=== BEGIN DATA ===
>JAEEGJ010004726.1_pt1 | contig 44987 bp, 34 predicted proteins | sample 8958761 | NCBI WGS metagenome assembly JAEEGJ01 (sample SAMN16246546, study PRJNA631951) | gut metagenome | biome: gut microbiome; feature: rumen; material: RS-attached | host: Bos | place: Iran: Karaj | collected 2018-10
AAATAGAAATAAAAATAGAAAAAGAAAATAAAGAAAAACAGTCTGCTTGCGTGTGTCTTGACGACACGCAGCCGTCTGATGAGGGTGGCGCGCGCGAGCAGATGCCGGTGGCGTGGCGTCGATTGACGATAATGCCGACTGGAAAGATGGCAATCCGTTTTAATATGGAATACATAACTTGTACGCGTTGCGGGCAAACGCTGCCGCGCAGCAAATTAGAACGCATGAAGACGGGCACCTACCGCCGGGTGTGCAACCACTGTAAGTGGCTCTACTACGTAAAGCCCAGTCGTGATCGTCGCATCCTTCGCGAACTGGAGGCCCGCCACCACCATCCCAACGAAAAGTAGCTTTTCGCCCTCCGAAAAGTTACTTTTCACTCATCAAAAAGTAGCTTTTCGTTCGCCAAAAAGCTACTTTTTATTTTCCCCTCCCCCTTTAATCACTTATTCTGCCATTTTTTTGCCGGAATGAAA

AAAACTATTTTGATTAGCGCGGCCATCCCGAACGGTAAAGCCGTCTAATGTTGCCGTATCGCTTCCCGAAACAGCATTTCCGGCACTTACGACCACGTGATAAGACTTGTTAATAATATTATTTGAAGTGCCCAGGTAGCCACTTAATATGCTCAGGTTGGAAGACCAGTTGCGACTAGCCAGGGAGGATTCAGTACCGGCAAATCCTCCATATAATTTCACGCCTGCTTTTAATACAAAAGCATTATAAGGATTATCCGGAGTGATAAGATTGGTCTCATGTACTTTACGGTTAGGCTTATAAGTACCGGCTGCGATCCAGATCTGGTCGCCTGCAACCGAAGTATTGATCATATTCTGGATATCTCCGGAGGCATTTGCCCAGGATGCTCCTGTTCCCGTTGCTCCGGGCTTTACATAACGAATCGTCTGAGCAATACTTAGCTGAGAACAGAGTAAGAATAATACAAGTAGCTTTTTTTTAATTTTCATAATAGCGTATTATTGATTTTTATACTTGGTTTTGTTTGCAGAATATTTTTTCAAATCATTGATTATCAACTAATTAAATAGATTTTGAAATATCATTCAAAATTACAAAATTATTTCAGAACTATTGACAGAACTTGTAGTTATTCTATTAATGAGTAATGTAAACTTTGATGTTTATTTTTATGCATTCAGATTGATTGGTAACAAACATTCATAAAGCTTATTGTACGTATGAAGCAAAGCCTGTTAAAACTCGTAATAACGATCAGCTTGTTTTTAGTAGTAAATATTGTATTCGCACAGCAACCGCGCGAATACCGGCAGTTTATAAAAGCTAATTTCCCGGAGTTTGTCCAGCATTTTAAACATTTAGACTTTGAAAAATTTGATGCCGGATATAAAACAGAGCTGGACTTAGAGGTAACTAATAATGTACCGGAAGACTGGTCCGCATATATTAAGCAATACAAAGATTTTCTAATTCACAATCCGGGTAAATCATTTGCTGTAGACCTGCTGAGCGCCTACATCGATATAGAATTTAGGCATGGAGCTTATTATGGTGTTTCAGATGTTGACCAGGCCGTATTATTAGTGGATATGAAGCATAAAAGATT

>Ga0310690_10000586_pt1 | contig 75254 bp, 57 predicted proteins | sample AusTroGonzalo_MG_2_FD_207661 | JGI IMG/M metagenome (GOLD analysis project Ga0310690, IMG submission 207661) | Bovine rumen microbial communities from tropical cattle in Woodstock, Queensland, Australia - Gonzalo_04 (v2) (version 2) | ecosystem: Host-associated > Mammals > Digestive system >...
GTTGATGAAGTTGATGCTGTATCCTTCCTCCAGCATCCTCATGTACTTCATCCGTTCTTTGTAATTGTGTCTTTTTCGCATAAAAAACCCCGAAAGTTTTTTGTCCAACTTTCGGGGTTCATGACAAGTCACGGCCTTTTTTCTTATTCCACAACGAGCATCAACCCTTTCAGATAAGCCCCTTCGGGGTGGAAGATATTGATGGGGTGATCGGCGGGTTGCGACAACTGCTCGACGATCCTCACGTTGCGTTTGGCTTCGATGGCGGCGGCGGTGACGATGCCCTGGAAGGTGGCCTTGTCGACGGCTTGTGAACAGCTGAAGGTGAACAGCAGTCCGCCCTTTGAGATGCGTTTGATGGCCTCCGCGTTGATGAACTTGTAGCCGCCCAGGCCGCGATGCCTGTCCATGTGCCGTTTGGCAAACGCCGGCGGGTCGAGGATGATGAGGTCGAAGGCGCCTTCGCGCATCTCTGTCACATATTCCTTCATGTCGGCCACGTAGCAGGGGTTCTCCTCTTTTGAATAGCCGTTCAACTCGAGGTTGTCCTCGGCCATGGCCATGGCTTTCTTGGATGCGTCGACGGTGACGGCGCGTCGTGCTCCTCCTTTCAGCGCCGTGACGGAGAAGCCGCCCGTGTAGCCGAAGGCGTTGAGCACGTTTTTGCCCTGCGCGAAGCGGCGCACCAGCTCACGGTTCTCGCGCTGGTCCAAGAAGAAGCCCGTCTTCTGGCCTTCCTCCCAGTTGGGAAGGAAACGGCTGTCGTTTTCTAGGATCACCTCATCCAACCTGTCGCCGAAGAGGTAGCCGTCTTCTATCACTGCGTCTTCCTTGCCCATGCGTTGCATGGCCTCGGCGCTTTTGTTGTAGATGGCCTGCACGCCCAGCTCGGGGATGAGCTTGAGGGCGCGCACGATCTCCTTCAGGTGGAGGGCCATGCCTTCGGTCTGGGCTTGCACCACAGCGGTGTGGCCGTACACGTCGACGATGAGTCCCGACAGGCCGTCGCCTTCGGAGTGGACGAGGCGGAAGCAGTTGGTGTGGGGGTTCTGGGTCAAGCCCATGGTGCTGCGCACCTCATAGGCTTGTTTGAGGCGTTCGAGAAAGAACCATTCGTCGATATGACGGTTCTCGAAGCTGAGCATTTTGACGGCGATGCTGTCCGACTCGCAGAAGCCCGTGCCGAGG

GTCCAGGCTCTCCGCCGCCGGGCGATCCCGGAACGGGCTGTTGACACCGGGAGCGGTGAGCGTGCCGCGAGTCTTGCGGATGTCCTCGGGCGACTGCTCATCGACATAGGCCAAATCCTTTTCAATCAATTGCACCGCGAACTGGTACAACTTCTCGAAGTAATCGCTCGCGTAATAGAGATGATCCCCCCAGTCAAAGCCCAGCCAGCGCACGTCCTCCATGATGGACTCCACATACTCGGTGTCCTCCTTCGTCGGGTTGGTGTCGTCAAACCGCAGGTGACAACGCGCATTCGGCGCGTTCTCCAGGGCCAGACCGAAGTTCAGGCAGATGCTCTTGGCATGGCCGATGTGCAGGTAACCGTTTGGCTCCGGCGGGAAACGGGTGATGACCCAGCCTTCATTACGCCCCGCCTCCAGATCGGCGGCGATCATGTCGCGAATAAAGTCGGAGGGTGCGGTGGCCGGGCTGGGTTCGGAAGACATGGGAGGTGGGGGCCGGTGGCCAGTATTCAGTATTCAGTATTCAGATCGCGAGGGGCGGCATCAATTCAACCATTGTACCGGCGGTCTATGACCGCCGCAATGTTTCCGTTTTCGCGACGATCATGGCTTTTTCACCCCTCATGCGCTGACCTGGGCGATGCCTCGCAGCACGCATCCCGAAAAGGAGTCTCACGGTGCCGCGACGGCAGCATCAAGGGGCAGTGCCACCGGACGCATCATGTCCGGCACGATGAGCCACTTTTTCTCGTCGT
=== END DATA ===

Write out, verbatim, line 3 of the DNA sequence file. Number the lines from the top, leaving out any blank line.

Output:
AAAACTATTTTGATTAGCGCGGCCATCCCGAACGGTAAAGCCGTCTAATGTTGCCGTATCGCTTCCCGAAACAGCATTTCCGGCACTTACGACCACGTGATAAGACTTGTTAATAATATTATTTGAAGTGCCCAGGTAGCCACTTAATATGCTCAGGTTGGAAGACCAGTTGCGACTAGCCAGGGAGGATTCAGTACCGGCAAATCCTCCATATAATTTCACGCCTGCTTTTAATACAAAAGCATTATAAGGATTATCCGGAGTGATAAGATTGGTCTCATGTACTTTACGGTTAGGCTTATAAGTACCGGCTGCGATCCAGATCTGGTCGCCTGCAACCGAAGTATTGATCATATTCTGGATATCTCCGGAGGCATTTGCCCAGGATGCTCCTGTTCCCGTTGCTCCGGGCTTTACATAACGAATCGTCTGAGCAATACTTAGCTGAGAACAGAGTAAGAATAATACAAGTAGCTTTTTTTTAATTTTCATAATAGCGTATTATTGATTTTTATACTTGGTTTTGTTTGCAGAATATTTTTTCAAATCATTGATTATCAACTAATTAAATAGATTTTGAAATATCATTCAAAATTACAAAATTATTTCAGAACTATTGACAGAACTTGTAGTTATTCTATTAATGAGTAATGTAAACTTTGATGTTTATTTTTATGCATTCAGATTGATTGGTAACAAACATTCATAAAGCTTATTGTACGTATGAAGCAAAGCCTGTTAAAACTCGTAATAACGATCAGCTTGTTTTTAGTAGTAAATATTGTATTCGCACAGCAACCGCGCGAATACCGGCAGTTTATAAAAGCTAATTTCCCGGAGTTTGTCCAGCATTTTAAACATTTAGACTTTGAAAAATTTGATGCCGGATATAAAACAGAGCTGGACTTAGAGGTAACTAATAATGTACCGGAAGACTGGTCCGCATATATTAAGCAATACAAAGATTTTCTAATTCACAATCCGGGTAAATCATTTGCTGTAGACCTGCTGAGCGCCTACATCGATATAGAATTTAGGCATGGAGCTTATTATGGTGTTTCAGATGTTGACCAGGCCGTATTATTAGTGGATATGAAGCATAAAAGATT